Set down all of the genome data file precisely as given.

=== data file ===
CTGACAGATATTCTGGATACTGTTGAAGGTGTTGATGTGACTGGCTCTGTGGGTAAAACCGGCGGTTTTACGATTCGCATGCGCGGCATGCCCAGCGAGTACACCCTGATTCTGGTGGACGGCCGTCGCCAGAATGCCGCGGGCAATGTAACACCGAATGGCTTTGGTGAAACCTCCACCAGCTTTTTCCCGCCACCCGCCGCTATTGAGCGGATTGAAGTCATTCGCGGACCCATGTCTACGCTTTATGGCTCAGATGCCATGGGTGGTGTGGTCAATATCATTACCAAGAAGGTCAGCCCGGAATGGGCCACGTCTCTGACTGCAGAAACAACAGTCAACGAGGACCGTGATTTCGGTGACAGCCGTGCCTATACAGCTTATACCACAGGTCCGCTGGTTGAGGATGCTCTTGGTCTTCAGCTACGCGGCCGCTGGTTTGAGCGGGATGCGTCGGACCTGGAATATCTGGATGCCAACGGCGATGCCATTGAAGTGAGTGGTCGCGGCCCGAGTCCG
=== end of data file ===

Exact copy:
CTGACAGATATTCTGGATACTGTTGAAGGTGTTGATGTGACTGGCTCTGTGGGTAAAACCGGCGGTTTTACGATTCGCATGCGCGGCATGCCCAGCGAGTACACCCTGATTCTGGTGGACGGCCGTCGCCAGAATGCCGCGGGCAATGTAACACCGAATGGCTTTGGTGAAACCTCCACCAGCTTTTTCCCGCCACCCGCCGCTATTGAGCGGATTGAAGTCATTCGCGGACCCATGTCTACGCTTTATGGCTCAGATGCCATGGGTGGTGTGGTCAATATCATTACCAAGAAGGTCAGCCCGGAATGGGCCACGTCTCTGACTGCAGAAACAACAGTCAACGAGGACCGTGATTTCGGTGACAGCCGTGCCTATACAGCTTATACCACAGGTCCGCTGGTTGAGGATGCTCTTGGTCTTCAGCTACGCGGCCGCTGGTTTGAGCGGGATGCGTCGGACCTGGAATATCTGGATGCCAACGGCGATGCCATTGAAGTGAGTGGTCGCGGCCCGAGTCCG